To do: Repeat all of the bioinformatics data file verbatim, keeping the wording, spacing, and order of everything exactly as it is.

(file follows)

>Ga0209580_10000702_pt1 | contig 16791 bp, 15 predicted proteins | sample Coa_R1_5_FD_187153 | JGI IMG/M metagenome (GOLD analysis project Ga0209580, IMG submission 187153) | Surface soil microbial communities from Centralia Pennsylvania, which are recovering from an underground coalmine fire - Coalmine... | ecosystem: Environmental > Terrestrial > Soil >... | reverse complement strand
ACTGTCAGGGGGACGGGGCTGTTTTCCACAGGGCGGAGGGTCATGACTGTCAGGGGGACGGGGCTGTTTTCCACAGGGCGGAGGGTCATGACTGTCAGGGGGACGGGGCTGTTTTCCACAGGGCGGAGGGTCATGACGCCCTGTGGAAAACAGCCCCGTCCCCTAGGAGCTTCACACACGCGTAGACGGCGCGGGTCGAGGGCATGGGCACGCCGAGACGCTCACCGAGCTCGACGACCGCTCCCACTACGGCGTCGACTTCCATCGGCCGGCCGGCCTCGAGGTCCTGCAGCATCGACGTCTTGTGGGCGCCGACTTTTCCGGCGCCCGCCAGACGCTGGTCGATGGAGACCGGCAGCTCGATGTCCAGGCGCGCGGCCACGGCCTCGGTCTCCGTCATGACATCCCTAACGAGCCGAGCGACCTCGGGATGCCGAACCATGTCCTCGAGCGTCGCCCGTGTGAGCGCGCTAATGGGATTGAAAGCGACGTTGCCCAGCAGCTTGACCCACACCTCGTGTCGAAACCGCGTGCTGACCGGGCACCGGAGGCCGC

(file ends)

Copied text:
>Ga0209580_10000702_pt1 | contig 16791 bp, 15 predicted proteins | sample Coa_R1_5_FD_187153 | JGI IMG/M metagenome (GOLD analysis project Ga0209580, IMG submission 187153) | Surface soil microbial communities from Centralia Pennsylvania, which are recovering from an underground coalmine fire - Coalmine... | ecosystem: Environmental > Terrestrial > Soil >... | reverse complement strand
ACTGTCAGGGGGACGGGGCTGTTTTCCACAGGGCGGAGGGTCATGACTGTCAGGGGGACGGGGCTGTTTTCCACAGGGCGGAGGGTCATGACTGTCAGGGGGACGGGGCTGTTTTCCACAGGGCGGAGGGTCATGACGCCCTGTGGAAAACAGCCCCGTCCCCTAGGAGCTTCACACACGCGTAGACGGCGCGGGTCGAGGGCATGGGCACGCCGAGACGCTCACCGAGCTCGACGACCGCTCCCACTACGGCGTCGACTTCCATCGGCCGGCCGGCCTCGAGGTCCTGCAGCATCGACGTCTTGTGGGCGCCGACTTTTCCGGCGCCCGCCAGACGCTGGTCGATGGAGACCGGCAGCTCGATGTCCAGGCGCGCGGCCACGGCCTCGGTCTCCGTCATGACATCCCTAACGAGCCGAGCGACCTCGGGATGCCGAACCATGTCCTCGAGCGTCGCCCGTGTGAGCGCGCTAATGGGATTGAAAGCGACGTTGCCCAGCAGCTTGACCCACACCTCGTGTCGAAACCGCGTGCTGACCGGGCACCGGAGGCCGC